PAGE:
Introduction: Mineral and bone disorders are common in patients with chronic kidney disease (CKD). Vitamin D plays an important role in calcium-phosphorus balance.
Objectives: The main aim of this investigation is to assess the relation between circulating levels of 25(OH) vitamin D and parathyroid hormone (PTH) and estimating the best threshold of vitamin D which may prevent secondary hyperparathyroidism.
Patients and Methods: This cross-sectional study was conducted between January 2014 to September 2015. Adult patients with CKD who were not on routine peritoneal dialysis or hemodialysis and did not receive any kidney transplantation, enrolled to this study. Patients who were pregnant or who were on vitamin D supplementation therapy were excluded. Basic demographic and laboratory information were measured.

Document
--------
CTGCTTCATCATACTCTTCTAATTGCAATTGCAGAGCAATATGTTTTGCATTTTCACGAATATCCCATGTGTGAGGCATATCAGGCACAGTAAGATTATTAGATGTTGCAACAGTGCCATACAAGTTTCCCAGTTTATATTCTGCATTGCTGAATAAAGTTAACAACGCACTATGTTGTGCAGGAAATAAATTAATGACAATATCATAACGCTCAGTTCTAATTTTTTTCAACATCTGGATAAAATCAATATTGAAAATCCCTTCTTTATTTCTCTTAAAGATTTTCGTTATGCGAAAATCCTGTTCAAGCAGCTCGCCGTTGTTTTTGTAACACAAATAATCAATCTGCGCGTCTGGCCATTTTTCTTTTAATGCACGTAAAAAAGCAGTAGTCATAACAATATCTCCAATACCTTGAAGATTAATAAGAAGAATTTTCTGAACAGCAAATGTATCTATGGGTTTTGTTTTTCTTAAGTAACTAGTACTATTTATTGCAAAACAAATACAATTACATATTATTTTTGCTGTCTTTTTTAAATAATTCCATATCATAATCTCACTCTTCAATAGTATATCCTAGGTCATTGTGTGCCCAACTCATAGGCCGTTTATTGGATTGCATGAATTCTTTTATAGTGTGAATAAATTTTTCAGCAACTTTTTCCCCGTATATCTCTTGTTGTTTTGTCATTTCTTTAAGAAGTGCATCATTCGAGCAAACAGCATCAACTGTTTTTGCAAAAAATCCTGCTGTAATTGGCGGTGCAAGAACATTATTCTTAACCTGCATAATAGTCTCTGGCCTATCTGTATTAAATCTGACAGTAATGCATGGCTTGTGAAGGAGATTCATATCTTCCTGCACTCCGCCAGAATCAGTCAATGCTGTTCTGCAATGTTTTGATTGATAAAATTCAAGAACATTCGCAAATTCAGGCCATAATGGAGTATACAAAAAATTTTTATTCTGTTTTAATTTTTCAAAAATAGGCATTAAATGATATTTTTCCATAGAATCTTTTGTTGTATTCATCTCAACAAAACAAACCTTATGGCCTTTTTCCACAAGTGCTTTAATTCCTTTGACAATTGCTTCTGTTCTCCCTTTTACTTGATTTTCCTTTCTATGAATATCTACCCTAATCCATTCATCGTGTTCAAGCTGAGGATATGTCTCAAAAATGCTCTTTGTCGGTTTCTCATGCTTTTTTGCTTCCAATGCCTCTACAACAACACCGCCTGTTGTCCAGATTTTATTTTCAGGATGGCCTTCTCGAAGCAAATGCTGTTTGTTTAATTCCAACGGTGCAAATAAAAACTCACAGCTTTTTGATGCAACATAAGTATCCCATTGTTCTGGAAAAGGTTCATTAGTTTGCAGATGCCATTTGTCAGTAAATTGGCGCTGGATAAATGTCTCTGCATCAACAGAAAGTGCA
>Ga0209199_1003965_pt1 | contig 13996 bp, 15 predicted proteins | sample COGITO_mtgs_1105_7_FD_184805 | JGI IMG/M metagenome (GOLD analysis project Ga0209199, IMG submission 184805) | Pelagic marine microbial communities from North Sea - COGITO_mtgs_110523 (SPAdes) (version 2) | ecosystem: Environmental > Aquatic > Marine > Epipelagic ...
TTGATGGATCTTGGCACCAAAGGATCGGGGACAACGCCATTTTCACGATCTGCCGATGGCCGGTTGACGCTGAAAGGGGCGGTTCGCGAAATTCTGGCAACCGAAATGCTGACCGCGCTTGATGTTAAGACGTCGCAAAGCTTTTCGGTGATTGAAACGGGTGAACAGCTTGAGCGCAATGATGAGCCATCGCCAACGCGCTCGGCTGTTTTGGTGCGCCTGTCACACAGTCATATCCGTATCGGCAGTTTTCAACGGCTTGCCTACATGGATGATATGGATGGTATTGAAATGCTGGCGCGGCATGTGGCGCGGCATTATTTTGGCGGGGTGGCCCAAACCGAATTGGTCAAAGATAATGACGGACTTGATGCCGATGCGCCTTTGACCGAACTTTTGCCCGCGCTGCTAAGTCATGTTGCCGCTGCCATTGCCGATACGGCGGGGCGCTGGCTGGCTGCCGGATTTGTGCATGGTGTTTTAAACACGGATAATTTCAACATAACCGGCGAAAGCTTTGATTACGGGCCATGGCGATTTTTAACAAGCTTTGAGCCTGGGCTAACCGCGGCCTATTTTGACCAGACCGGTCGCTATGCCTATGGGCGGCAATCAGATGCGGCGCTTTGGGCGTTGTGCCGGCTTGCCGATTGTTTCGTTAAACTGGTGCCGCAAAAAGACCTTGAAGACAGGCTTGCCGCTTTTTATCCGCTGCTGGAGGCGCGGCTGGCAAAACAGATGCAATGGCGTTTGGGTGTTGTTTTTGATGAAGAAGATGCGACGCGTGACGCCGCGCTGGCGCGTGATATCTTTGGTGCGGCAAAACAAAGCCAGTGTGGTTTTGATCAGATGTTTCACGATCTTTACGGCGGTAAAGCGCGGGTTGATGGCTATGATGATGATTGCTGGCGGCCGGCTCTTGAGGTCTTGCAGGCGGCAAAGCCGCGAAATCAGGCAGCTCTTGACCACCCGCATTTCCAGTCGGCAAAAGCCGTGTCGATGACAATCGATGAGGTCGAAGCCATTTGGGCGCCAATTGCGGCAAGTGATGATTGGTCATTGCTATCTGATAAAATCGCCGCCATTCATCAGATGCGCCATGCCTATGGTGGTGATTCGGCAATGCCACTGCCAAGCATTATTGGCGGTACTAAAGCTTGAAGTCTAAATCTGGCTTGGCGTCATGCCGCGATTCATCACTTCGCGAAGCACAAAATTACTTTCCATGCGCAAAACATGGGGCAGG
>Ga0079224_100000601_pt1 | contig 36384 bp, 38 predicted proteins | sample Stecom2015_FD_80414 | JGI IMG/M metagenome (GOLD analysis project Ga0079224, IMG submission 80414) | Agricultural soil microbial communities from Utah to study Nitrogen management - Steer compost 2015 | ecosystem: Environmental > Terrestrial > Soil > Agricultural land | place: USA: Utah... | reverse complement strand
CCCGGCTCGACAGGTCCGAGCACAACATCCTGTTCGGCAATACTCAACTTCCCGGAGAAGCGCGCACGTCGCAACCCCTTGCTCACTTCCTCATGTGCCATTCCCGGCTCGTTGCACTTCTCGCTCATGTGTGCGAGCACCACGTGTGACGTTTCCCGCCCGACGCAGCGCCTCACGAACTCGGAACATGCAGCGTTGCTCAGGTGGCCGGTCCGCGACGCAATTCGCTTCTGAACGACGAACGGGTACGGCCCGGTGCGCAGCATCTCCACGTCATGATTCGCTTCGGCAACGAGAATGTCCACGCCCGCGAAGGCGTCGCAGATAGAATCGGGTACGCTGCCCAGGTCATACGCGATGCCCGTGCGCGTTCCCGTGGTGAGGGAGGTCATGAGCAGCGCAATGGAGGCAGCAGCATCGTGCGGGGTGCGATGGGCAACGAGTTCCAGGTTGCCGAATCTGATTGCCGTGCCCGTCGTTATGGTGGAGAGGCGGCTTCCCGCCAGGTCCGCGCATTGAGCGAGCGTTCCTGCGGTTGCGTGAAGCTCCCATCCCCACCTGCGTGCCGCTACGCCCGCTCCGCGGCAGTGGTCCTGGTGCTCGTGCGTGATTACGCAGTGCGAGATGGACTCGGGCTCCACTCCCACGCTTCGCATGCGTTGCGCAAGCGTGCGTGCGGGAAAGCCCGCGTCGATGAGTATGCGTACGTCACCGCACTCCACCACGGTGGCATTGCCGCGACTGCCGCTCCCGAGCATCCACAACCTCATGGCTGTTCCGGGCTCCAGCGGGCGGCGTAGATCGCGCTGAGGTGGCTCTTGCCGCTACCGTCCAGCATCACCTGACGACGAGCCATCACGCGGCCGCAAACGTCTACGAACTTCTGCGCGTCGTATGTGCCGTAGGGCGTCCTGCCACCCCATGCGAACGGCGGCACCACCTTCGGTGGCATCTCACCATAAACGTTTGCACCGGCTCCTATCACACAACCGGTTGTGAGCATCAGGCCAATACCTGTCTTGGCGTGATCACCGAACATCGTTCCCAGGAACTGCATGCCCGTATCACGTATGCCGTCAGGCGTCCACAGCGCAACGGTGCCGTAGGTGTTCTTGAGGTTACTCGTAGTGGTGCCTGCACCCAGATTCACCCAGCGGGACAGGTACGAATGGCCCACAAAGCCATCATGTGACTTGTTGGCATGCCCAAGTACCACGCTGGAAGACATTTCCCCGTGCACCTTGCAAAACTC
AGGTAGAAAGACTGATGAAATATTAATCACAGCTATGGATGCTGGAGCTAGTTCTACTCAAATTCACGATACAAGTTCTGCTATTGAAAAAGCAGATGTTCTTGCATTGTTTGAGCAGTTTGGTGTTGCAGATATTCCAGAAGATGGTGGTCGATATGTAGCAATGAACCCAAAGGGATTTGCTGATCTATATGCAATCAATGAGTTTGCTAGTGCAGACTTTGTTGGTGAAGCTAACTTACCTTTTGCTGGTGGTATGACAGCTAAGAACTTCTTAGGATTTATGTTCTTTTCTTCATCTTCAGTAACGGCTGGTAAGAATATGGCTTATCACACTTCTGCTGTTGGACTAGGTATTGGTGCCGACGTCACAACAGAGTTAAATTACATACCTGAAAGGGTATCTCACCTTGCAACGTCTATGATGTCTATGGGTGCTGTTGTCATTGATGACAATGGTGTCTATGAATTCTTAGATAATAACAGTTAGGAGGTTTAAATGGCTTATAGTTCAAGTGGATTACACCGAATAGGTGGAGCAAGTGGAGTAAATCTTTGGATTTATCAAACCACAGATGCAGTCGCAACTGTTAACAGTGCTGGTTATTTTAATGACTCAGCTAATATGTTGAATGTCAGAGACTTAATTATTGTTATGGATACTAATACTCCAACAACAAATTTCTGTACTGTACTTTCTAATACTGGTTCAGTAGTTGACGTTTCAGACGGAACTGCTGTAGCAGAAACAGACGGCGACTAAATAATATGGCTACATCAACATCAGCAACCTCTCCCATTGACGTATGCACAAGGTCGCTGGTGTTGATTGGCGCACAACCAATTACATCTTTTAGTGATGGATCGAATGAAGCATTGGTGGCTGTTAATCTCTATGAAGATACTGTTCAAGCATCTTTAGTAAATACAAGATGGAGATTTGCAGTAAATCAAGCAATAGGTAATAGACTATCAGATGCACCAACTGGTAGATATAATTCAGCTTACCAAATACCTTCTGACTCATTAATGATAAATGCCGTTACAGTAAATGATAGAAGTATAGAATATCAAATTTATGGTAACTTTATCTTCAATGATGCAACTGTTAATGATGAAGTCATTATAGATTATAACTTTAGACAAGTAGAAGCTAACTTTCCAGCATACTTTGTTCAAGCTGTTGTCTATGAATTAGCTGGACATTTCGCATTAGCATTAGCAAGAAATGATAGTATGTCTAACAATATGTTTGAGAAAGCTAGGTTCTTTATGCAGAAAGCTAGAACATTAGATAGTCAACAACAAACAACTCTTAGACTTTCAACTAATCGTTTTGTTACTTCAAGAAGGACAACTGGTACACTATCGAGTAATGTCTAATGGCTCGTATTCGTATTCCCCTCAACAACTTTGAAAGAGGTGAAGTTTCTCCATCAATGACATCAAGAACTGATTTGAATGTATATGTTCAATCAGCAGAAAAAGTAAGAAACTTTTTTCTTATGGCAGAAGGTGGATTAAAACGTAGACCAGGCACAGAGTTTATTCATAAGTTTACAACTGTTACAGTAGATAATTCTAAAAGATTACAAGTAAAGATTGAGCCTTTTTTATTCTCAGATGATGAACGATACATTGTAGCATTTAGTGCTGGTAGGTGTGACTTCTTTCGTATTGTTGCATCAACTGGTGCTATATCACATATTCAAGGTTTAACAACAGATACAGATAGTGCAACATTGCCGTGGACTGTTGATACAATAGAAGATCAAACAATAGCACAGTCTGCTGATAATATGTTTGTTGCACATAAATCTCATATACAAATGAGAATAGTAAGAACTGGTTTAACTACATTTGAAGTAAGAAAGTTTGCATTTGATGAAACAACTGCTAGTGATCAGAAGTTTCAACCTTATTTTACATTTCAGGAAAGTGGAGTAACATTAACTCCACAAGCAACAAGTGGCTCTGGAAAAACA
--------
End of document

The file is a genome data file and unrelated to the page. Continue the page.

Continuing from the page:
Results: Around 254 patient enrolled in this study (55.1% men). The prevalence of vitamin D deficiency and insufficiency were significantly high, 12.6% and 53.9%, respectively. Serum PTH level increased significantly as circulating plasma level of 25(OH) vitamin D decreased (P = 0.003). Serum total calcium increased significantly with high levels of plasma 25(OH) vitamin D (P < 0.001) and hypercalcemia was seen in 2.8% of patients. Piecewise linear regression modeling of PTH for 25(OH) vitamin D estimated the best threshold for 25(OH) vitamin D of 13.00 ng/mL (95% CI: 2.55-23.44 ng/mL) (P = 0.015).
Conclusion: This study again confirms this fact that sufficient level of serum 25(OH) vitamin D is mandatory in patients with CKD in order to prevent secondary hyperparathyroidism. Although this study recommends level of serum 25(OH) vitamin D to be above 13 ng/mL for this purpose.